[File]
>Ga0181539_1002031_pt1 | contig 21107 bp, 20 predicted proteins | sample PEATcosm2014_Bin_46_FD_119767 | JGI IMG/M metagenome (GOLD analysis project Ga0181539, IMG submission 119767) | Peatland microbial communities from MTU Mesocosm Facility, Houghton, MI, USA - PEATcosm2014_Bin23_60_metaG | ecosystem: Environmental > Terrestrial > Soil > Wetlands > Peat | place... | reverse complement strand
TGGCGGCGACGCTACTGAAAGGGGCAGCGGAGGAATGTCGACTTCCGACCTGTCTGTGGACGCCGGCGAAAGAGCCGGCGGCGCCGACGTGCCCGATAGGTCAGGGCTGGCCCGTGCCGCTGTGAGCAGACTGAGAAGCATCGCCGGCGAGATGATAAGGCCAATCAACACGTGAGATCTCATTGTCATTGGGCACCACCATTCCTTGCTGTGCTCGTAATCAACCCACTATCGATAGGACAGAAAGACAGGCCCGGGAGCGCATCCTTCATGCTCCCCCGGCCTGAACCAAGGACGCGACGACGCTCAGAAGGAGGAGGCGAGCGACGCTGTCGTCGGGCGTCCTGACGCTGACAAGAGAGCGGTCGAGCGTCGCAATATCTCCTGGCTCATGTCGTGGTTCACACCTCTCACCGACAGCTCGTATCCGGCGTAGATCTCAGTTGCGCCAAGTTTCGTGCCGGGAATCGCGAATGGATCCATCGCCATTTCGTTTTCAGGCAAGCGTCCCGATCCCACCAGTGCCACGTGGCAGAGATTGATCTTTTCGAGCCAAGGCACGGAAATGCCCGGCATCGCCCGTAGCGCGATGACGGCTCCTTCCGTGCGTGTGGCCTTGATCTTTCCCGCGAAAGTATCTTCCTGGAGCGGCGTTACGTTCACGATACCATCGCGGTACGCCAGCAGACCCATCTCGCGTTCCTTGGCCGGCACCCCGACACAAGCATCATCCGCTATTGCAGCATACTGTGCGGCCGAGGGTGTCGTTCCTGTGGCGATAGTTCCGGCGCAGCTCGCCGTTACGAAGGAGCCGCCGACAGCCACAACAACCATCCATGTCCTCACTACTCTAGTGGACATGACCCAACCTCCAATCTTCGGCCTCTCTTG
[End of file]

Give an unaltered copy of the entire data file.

>Ga0181539_1002031_pt1 | contig 21107 bp, 20 predicted proteins | sample PEATcosm2014_Bin_46_FD_119767 | JGI IMG/M metagenome (GOLD analysis project Ga0181539, IMG submission 119767) | Peatland microbial communities from MTU Mesocosm Facility, Houghton, MI, USA - PEATcosm2014_Bin23_60_metaG | ecosystem: Environmental > Terrestrial > Soil > Wetlands > Peat | place... | reverse complement strand
TGGCGGCGACGCTACTGAAAGGGGCAGCGGAGGAATGTCGACTTCCGACCTGTCTGTGGACGCCGGCGAAAGAGCCGGCGGCGCCGACGTGCCCGATAGGTCAGGGCTGGCCCGTGCCGCTGTGAGCAGACTGAGAAGCATCGCCGGCGAGATGATAAGGCCAATCAACACGTGAGATCTCATTGTCATTGGGCACCACCATTCCTTGCTGTGCTCGTAATCAACCCACTATCGATAGGACAGAAAGACAGGCCCGGGAGCGCATCCTTCATGCTCCCCCGGCCTGAACCAAGGACGCGACGACGCTCAGAAGGAGGAGGCGAGCGACGCTGTCGTCGGGCGTCCTGACGCTGACAAGAGAGCGGTCGAGCGTCGCAATATCTCCTGGCTCATGTCGTGGTTCACACCTCTCACCGACAGCTCGTATCCGGCGTAGATCTCAGTTGCGCCAAGTTTCGTGCCGGGAATCGCGAATGGATCCATCGCCATTTCGTTTTCAGGCAAGCGTCCCGATCCCACCAGTGCCACGTGGCAGAGATTGATCTTTTCGAGCCAAGGCACGGAAATGCCCGGCATCGCCCGTAGCGCGATGACGGCTCCTTCCGTGCGTGTGGCCTTGATCTTTCCCGCGAAAGTATCTTCCTGGAGCGGCGTTACGTTCACGATACCATCGCGGTACGCCAGCAGACCCATCTCGCGTTCCTTGGCCGGCACCCCGACACAAGCATCATCCGCTATTGCAGCATACTGTGCGGCCGAGGGTGTCGTTCCTGTGGCGATAGTTCCGGCGCAGCTCGCCGTTACGAAGGAGCCGCCGACAGCCACAACAACCATCCATGTCCTCACTACTCTAGTGGACATGACCCAACCTCCAATCTTCGGCCTCTCTTG